Monday, August 18, 2014

Sweetness #9

Stephan Eirik Clark
Sweetness #9

Little, Brown, 2014

Summer 1973. Rutgers graduate David Leveraux gets a job in a lab of a large chemical giant. This is actually a dream job for David. In a group of researchers, he will be engaged in testing food sweeteners, which is the corporation’s specialty. The protagonist works as a Flavorist-in-Training testing sweeteners on rats. Every day he has to watch the group of experimental rats, add a special sweetener to their food and drink, record the results of the behavior of rats.

In the laboratory David’s colleague becomes an Englishman by birth, Charles Hithenbottom, not too friendly, single, childless and divorced. With David, they almost do not communicate. Hithenbottom works in a nearby lab with similar experiments on chimpanzees.

Time goes, and David begins to notice changes in rats under the influence of sweetener "Sweetness #9». Rats are starting to put on weight, they become lethargic, they reduce activity, lose the will to live, one of the rats trying to commit suicide. David is trying to attract the attention of colleagues to these rats, however, Hithenbottom ignores the young colleague. The boss advises not to bother him. For the compamy it is only important that the sweetener won’t cause cancer. David is trying to raise hell, the security throws hom off the territory of the laboratory. David is fired.

Despite the "sweet" title, the novel is not mawkishly sentimental at all, on the contrary – one that leaving a bitter aftertaste. Stephan Eirik Clark condemnes American (and partly international) society, but leaves an open verdict. Where is the cause of dissatisfaction with life, in us or outside of us, in external sources? Do the food additives control us, making us dependent and unhappy, or whether these additives only affect the taste of the food, but not anything else? Clark sows a seed of doubt in the minds of readers. What do we really know about our bodies and the process of thinking, when we can not even deal with relatively simple nutritional supplements.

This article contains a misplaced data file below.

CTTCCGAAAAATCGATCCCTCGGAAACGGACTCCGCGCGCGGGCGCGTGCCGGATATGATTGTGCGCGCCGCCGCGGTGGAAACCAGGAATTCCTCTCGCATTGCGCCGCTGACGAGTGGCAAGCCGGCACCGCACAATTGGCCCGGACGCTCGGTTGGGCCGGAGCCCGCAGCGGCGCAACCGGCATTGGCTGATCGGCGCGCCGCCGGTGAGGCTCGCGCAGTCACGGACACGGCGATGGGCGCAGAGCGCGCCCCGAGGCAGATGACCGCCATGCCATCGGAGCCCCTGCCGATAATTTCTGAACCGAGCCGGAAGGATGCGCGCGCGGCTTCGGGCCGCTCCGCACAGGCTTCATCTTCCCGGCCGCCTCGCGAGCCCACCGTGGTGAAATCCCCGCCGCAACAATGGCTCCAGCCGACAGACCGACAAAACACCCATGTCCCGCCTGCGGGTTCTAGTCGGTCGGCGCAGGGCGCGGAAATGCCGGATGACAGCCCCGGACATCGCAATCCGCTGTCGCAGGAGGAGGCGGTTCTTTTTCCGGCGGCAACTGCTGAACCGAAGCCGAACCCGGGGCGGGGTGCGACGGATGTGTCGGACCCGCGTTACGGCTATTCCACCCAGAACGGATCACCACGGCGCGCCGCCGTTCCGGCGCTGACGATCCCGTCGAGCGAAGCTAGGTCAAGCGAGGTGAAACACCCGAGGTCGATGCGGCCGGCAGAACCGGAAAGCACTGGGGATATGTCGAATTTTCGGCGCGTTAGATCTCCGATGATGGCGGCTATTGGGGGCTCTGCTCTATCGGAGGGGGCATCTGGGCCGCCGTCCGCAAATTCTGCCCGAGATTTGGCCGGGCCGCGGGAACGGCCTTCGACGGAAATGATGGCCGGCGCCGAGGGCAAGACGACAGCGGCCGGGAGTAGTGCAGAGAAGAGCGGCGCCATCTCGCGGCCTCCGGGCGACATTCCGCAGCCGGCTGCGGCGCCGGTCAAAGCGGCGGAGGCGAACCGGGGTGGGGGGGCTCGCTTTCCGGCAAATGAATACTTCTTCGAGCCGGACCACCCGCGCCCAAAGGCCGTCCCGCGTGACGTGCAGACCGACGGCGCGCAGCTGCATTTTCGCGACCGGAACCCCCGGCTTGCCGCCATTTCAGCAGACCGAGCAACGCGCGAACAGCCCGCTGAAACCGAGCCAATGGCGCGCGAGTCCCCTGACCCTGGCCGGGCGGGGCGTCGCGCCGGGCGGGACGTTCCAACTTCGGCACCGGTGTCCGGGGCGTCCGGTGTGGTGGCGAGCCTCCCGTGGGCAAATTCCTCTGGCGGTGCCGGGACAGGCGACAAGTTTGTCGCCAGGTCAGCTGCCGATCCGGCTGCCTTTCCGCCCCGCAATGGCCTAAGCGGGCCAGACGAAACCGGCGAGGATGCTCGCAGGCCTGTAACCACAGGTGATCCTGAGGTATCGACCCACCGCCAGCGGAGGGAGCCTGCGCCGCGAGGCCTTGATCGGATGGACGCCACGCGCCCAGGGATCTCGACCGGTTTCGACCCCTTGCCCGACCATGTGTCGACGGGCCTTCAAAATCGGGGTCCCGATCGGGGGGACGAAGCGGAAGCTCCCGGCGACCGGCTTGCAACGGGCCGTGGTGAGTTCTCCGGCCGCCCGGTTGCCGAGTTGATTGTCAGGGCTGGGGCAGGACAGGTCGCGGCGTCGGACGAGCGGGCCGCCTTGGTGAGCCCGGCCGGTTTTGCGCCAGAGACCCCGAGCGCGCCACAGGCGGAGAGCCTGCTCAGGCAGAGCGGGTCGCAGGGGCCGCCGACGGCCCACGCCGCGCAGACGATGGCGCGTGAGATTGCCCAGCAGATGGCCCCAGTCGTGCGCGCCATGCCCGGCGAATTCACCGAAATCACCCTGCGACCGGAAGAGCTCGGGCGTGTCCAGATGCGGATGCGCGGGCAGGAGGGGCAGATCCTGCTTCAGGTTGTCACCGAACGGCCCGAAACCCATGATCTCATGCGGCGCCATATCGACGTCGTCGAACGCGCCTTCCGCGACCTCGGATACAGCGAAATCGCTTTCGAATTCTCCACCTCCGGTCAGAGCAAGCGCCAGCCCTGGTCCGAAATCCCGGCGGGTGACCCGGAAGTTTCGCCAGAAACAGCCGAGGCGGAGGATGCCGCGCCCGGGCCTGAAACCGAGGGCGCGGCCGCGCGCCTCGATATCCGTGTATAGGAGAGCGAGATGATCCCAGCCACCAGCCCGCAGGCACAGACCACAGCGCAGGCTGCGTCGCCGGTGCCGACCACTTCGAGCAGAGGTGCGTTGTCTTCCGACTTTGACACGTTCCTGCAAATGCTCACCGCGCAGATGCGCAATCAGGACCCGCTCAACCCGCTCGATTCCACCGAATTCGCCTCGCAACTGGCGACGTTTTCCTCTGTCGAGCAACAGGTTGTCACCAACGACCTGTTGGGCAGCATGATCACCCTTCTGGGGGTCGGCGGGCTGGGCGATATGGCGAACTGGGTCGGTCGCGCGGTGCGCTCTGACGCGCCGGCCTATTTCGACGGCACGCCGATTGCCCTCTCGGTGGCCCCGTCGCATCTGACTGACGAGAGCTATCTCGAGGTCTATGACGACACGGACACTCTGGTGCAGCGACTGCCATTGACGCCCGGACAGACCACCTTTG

Fine social satire are skillfully adapted to the family saga during one generation. Leveraux family is a little less typical than typical American family, but all the diseases are visible. Each family member has a disease in the literal and figurative sense, but as a social unit the Leveraux is too far from healthy existence, having a common ailment. Head of the family is suffering bad conscience, daughter worries about her sexual orientation, the youngest son almost closed in himself, wife is worried because of the excess weight and coldness of her husband. As a team, the family does not seem to have degrading ailments, but the general dissatisfaction with life does not live them in peace.

Family chronicle peacefully coexists with the views on science, and the plot is driven by anti-utopian elements (not that superfluous here, rather unexpected for the overall tone of the novel) and the thriller elements related to trade secrets. The book seems really to contain an addictive sweetener. You won’t take a break from Sweetness #9, though, that the book is hardly a page-turner.

Clark pays closest attention to detail, has broad outlook, the utmost certainty in many areas, from online shopping to work of filling station. Miraculously, the author weaves in a fairly realistic story a half-myth/half-fairytale about the Hitler’s chef.